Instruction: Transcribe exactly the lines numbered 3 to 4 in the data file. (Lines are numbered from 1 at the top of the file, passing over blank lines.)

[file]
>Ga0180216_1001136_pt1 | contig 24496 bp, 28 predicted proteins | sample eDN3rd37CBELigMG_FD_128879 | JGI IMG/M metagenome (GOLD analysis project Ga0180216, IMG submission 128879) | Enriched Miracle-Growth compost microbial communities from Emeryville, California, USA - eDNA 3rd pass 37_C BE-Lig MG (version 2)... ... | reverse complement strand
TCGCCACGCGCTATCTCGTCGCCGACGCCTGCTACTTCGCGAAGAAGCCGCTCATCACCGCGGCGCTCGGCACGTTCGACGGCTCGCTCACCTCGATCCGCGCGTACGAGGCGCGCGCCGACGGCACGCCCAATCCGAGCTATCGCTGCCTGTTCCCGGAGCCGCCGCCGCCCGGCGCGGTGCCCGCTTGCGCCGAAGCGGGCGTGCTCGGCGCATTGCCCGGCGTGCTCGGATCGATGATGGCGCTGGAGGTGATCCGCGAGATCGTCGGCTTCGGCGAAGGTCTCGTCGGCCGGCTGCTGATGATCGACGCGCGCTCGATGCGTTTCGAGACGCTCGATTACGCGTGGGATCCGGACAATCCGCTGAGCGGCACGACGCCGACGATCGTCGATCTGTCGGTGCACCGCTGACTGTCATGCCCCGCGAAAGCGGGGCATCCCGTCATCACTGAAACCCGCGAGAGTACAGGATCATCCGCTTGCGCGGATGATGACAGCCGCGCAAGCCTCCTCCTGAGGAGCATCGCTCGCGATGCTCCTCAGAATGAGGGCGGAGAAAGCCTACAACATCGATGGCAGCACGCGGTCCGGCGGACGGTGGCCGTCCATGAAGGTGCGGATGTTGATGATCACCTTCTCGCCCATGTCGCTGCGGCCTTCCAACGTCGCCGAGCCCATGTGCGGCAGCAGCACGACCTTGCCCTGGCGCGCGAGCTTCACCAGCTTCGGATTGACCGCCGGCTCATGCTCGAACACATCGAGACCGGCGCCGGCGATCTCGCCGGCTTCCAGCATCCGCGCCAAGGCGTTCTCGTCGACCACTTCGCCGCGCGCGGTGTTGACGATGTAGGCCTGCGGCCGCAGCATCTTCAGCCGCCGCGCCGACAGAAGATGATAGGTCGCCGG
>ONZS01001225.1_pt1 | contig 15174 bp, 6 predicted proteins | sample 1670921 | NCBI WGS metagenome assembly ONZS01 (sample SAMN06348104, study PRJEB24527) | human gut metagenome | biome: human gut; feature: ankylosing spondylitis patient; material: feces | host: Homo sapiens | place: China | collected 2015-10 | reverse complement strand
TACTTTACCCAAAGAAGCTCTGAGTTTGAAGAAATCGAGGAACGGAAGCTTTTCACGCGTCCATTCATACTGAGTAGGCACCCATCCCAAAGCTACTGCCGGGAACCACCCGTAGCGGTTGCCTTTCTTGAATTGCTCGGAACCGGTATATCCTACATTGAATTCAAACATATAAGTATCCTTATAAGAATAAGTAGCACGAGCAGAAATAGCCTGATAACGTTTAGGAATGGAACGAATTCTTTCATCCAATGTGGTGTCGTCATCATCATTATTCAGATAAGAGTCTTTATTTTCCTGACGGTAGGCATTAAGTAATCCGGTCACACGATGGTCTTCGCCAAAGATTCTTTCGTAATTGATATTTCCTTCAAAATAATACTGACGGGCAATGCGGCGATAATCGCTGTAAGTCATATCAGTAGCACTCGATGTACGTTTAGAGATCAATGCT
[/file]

>ONZS01001225.1_pt1 | contig 15174 bp, 6 predicted proteins | sample 1670921 | NCBI WGS metagenome assembly ONZS01 (sample SAMN06348104, study PRJEB24527) | human gut metagenome | biome: human gut; feature: ankylosing spondylitis patient; material: feces | host: Homo sapiens | place: China | collected 2015-10 | reverse complement strand
TACTTTACCCAAAGAAGCTCTGAGTTTGAAGAAATCGAGGAACGGAAGCTTTTCACGCGTCCATTCATACTGAGTAGGCACCCATCCCAAAGCTACTGCCGGGAACCACCCGTAGCGGTTGCCTTTCTTGAATTGCTCGGAACCGGTATATCCTACATTGAATTCAAACATATAAGTATCCTTATAAGAATAAGTAGCACGAGCAGAAATAGCCTGATAACGTTTAGGAATGGAACGAATTCTTTCATCCAATGTGGTGTCGTCATCATCATTATTCAGATAAGAGTCTTTATTTTCCTGACGGTAGGCATTAAGTAATCCGGTCACACGATGGTCTTCGCCAAAGATTCTTTCGTAATTGATATTTCCTTCAAAATAATACTGACGGGCAATGCGGCGATAATCGCTGTAAGTCATATCAGTAGCACTCGATGTACGTTTAGAGATCAATGCT